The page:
Fresh Coins

Posted on 1/27/2011

I think it’s safe to say the amazing array of fresh coins at this year’s FUN auction stole the show! Most high-level professionals were astounded by the quality of the coins that crossed the auction block on Platinum night. One dealer told...

I think it’s safe to say the amazing array of fresh coins at this year’s FUN auction stole the show! Most high-level professionals were astounded by the quality of the coins that crossed the auction block on Platinum night. One dealer told me he had a hard time concentrating on the show because he was so focused on developing his strategy for the sale. (Buying everything was not an option, unfortunately). Many of the coins had been off the market for decades. Some were previously unknown to the numismatic community.

The star of the night was the spectacular 1907 Rolled Edge Ten Dollar Indian, graded PR 67 by NGC. The coin was virtually unknown, having been in the possession of the heirs of Frank Leach Jr., the director of the United States Mint in 1907! Wow — this is why I love numismatics. Just when you think you’ve heard it all, something shows up that no one dreamed even existed.

I examined the 1907 Rolled Edge very closely. The surfaces were virtually flawless and its Proof status unquestionable. The sale also contained a Gem Mint State example of the 1907 Rolled Edge for side-by-side comparison. It was a wonderful opportunity for the student of Augustus Saint Gaudens coinage. The Leach estate coins also contained two 1907 Wire Edge Ten Dollar gold coins (both NGC MS 65) and a mind-blowing example of the 1907 High Relief Double Eagle (graded NGC MS 67). Presale estimates of the Proof Rolled Edge Ten Dollar were around $1,000,000. Several dealers doubted this number would be attained. When the dust settled, the coin had hammered for an astounding record of $2,185,000. Ten Dollar Indians are highly collected and this sale proves the sky can be the limit for the finest-known example in a popular series.

Dealers and collectors crave fresh material. A common complaint often heard on the bourse floor is, “There are no fresh coins at the show.” Why does being fresh to the market make a coin so desirable, you might ask. Part of the answer is purely psychological. As a dealer, if I’m offered material no other dealer has seen, my instinct is to pay more, if necessary, to obtain the coin or collection being offered. I have the security of knowing that another knowledgeable buyer has not passed on the opportunity for some unknown reason. If someone else has already declined to buy the coin, you can’t help but wonder why. On the other hand, if you are confident you are first in line, the coin immediately becomes more desirable. Sounds silly, but believe me, I have seen million-dollar deals trade hands solely because the buyer was confident he was being offered “first shot.”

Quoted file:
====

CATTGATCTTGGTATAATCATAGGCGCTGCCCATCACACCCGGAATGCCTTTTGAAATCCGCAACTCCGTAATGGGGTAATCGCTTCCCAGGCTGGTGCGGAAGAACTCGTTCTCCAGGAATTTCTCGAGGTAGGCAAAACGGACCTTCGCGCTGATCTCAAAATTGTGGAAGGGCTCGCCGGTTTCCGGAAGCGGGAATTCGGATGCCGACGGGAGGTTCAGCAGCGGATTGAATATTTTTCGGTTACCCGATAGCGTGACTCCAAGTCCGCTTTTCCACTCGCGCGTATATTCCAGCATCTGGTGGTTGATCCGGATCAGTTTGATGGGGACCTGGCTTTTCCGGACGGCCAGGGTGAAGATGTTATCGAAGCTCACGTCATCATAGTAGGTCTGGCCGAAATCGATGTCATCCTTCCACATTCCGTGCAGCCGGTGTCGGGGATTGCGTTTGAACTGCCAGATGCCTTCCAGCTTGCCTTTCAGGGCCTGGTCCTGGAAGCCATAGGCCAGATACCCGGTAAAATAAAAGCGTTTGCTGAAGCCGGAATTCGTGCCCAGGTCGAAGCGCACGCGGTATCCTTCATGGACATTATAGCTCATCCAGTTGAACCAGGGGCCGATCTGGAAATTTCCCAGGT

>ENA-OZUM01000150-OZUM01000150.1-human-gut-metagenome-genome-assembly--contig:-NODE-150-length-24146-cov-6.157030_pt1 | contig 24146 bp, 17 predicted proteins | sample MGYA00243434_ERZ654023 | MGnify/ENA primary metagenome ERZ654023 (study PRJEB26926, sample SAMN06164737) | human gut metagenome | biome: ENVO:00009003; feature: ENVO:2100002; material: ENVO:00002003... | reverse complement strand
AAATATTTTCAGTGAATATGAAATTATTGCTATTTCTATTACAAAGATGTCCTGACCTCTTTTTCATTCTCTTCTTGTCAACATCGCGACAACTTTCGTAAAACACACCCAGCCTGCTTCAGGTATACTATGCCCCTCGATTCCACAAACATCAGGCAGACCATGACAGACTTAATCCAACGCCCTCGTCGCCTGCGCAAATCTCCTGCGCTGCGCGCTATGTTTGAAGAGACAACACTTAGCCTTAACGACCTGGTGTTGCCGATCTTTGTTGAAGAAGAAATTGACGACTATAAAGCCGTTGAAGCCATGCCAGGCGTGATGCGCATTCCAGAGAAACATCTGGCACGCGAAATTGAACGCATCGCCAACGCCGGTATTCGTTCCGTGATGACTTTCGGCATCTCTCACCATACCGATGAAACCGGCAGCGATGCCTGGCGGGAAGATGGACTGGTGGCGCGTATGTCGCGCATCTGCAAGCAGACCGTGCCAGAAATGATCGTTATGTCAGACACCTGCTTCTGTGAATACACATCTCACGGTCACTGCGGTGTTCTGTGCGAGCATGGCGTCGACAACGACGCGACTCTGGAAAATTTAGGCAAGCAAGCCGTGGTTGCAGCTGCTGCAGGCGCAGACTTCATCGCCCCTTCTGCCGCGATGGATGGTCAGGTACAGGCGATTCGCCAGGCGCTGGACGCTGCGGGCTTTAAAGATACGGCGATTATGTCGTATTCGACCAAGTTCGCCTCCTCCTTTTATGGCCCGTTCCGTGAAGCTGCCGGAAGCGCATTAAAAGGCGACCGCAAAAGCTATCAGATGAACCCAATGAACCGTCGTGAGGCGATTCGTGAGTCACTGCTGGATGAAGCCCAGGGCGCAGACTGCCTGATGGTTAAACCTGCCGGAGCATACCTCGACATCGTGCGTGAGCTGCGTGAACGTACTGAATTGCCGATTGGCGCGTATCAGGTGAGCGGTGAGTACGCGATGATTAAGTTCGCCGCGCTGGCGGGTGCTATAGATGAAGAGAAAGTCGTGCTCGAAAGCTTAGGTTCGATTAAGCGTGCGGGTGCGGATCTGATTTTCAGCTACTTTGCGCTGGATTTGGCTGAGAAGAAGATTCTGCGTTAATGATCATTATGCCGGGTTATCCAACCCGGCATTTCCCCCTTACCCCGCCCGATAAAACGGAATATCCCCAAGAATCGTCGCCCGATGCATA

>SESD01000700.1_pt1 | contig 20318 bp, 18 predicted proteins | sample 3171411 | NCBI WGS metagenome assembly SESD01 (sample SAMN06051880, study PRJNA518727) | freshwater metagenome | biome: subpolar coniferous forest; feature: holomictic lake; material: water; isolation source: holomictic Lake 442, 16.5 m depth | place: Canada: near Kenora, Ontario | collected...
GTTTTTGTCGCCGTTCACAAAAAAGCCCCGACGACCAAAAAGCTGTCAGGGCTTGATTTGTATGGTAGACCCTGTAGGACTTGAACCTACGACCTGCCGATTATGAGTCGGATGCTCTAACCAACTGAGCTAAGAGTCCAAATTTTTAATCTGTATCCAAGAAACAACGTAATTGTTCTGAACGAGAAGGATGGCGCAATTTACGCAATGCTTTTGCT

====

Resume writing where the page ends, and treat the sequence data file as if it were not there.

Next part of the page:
When estate material that has been off the market for years is offered at unreserved auction, buyers can sometimes create a feeding frenzy. Several important elements come into play when this occurs. Often coins may be appearing on the market for the first time in decades. Astute collectors realize that some great coins only trade hands once or twice in their lifetimes. One of the greatest United States coins ever struck, the 1907 Indian Head double eagle pattern (formerly Judd-1776), last sold in 1984. The coin has not been publicly displayed since, and it may be decades more before it appears for sale. Serious collectors may be bidding a coin to astounding levels, but they probably realize this will be their only chance to acquire the coin of their dreams.

Fresh coins are also desirable because buyers are confident that the coins are untouched. This is an extremely hot topic these days, and when buyers know they are bidding for a completely original coin, prices can go through the roof. Sometimes old-time collections are offered at auction uncertified (the John Jay Pittman and the John Ford collection, for example), and buyers rely heavily on the fact that the coins are fresh and have been off the market for years. On the contrary, when a great run of fully original coins, such as the Proof gold in the Heritage FUN sale, cross the block, dealers are eager to purchase a coin that might “dip out.” This is obviously very risky, but the gamble is made much more attractive knowing the coin is FRESH.

So the next time you hear someone talk about a fresh deal, you will hopefully have a better understanding of why they are so excited!

Jeff Garrett bio

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